Contributing Partner: Boyce Ditto Public Library
[The Yeager Building]

[The Yeager Building]

Date: unknown
Creator: unknown
Description: Shown here is a stone building named "Yeager Block" on NE 1st Avenue. The building originally housed what was called, (by some) "The Lion Drug Store", and once had a metal statue of a lion on its roof. It housed the Baker Medical Supply Company at the time of the photograph. A retail store in the left (south) of the photograph was named "The Rural Route." A handwritten date on the back is given as 1993. The coffee shop H2JO was located on the north part of the building in 2006. Mike Chamberlain Photography was located on the north end of the block in 2006. It is now [2008] closed.
Contributing Partner: Boyce Ditto Public Library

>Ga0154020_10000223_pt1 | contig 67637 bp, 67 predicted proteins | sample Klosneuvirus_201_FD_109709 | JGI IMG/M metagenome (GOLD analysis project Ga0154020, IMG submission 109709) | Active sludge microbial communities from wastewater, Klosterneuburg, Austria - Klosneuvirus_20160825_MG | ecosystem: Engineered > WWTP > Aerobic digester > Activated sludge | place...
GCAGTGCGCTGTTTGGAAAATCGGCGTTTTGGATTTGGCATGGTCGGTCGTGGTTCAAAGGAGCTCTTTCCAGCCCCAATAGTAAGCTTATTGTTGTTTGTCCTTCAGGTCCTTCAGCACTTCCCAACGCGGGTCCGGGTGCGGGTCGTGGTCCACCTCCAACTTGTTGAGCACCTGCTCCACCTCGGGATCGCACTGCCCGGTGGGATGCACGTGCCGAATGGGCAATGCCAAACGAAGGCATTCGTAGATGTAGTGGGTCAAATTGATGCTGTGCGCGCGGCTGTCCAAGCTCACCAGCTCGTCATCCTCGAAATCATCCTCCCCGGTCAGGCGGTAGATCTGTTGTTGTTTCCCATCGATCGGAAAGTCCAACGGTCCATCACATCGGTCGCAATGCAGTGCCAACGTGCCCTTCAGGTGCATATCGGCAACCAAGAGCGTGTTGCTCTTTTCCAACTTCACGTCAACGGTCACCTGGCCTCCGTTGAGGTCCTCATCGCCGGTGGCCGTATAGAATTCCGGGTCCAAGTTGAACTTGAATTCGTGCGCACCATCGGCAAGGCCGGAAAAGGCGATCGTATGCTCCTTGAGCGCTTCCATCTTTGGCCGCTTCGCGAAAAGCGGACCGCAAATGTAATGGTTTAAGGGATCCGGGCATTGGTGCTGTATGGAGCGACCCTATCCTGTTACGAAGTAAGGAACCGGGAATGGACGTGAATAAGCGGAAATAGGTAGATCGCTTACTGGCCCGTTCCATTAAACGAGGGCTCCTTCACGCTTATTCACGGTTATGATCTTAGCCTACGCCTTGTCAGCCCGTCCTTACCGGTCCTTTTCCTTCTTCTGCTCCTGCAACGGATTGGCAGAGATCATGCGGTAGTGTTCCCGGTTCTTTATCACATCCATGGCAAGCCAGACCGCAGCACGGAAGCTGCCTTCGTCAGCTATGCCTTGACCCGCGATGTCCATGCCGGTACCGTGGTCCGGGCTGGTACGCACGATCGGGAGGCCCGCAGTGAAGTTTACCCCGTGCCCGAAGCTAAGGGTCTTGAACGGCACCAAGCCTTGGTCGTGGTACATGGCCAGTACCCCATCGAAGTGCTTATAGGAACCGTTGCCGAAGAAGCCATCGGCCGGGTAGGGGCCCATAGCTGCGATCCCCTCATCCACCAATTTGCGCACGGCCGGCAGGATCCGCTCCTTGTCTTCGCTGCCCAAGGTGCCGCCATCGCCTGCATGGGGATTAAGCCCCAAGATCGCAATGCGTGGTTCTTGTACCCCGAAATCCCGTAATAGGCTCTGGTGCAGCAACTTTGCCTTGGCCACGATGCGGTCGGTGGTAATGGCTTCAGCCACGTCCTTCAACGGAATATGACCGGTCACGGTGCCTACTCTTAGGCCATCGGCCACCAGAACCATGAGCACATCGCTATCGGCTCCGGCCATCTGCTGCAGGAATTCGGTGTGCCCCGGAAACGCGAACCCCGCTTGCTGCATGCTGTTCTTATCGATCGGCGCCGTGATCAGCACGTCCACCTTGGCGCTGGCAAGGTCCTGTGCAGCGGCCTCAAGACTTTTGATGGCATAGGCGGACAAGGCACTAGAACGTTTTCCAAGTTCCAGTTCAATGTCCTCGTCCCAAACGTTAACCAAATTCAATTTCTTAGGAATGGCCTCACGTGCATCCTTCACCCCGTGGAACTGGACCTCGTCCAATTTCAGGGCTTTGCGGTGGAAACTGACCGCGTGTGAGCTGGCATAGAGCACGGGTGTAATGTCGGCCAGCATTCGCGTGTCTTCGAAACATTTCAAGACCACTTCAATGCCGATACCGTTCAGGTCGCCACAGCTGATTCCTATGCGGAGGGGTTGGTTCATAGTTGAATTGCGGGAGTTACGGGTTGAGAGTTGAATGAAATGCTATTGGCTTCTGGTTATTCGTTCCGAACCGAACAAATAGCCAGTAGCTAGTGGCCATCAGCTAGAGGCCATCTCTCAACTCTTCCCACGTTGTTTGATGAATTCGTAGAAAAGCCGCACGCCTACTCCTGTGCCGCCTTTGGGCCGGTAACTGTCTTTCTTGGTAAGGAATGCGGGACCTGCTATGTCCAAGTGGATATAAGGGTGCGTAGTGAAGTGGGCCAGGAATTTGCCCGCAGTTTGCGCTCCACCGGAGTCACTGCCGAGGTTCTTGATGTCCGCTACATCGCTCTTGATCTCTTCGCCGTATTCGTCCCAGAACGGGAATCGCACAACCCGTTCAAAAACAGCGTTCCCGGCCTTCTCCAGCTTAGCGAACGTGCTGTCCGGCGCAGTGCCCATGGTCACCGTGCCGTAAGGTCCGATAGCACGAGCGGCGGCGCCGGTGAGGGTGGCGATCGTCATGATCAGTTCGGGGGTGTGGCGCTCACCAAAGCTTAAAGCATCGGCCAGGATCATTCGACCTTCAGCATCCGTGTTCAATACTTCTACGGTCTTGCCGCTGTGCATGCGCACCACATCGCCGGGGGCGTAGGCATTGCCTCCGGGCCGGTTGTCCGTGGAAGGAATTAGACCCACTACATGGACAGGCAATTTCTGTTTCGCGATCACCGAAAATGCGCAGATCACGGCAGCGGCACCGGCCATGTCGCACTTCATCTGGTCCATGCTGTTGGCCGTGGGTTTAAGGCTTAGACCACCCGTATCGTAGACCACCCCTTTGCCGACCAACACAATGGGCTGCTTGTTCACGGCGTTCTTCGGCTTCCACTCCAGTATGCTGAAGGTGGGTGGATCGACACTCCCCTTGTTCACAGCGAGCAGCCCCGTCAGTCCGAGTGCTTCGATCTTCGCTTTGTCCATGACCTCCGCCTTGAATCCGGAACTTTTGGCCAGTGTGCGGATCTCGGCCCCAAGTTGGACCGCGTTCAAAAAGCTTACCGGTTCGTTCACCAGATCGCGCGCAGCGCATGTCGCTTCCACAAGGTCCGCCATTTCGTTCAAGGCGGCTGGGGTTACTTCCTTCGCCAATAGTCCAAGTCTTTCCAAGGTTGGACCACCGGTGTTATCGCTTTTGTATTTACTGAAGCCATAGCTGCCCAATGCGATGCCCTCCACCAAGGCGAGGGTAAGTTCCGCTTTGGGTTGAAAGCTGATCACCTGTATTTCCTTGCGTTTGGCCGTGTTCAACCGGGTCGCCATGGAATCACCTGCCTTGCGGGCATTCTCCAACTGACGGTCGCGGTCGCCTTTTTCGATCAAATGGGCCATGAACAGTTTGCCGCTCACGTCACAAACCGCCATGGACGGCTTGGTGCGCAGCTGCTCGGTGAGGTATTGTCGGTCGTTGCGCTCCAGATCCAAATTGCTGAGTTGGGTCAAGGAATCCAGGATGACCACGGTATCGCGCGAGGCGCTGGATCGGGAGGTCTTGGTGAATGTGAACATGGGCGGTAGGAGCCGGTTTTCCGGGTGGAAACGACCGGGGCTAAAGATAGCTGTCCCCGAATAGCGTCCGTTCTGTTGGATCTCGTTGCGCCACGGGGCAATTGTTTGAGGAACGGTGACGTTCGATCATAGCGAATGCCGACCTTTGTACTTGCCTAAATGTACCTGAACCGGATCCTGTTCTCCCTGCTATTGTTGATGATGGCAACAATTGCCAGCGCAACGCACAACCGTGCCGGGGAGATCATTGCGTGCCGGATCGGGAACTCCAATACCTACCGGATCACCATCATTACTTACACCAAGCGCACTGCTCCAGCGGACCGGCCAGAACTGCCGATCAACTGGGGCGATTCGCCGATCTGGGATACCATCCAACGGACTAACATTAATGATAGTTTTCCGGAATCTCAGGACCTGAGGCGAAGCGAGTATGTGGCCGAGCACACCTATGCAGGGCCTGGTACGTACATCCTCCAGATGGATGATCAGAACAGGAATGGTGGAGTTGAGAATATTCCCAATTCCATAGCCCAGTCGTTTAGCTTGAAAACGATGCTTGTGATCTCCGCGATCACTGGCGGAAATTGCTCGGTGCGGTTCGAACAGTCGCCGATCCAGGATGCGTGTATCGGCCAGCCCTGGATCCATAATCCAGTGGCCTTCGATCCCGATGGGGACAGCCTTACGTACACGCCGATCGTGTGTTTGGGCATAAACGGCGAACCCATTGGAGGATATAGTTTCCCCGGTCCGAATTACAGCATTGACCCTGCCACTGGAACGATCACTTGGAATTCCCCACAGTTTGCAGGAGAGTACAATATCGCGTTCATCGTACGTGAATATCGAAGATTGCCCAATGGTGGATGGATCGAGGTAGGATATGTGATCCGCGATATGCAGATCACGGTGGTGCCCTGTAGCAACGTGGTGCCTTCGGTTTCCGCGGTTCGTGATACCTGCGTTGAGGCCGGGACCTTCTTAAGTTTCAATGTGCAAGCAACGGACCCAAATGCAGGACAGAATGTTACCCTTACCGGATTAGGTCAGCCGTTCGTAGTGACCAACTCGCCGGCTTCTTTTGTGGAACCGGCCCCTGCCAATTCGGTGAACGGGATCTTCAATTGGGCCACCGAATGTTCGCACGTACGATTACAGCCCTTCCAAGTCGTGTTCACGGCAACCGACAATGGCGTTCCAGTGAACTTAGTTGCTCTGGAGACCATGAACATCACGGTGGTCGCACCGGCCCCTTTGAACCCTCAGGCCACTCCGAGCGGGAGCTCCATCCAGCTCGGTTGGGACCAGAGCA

[The Yeager Building - Mineral Wells, Texas]

[The Yeager Building - Mineral Wells, Texas]

Date: unknown
Creator: unknown
Description: The Yeager Building, located on the southwest corner of NE 1st Street and NE 1st Avenue is shown here. Concrete lettering in the gable atop the building (barely visible in the photograph)identifies it as "YEAGER BLOCK". The building once had a metal lion mounted atop it, giving rise to the story that the business was named "The Lion Drug." Descendants of Dr. Yeager do not recall the place's ever having that name. A casual reference to the building in 1912 gives it as "The Lion Drug", however. The metal lion met its fate by being donated for scrap in a drive for metal during World War II.
Contributing Partner: Boyce Ditto Public Library
[Yet Another View of Mineral Wells]

[Yet Another View of Mineral Wells]

Date: unknown
Creator: unknown
Description: None
Contributing Partner: Boyce Ditto Public Library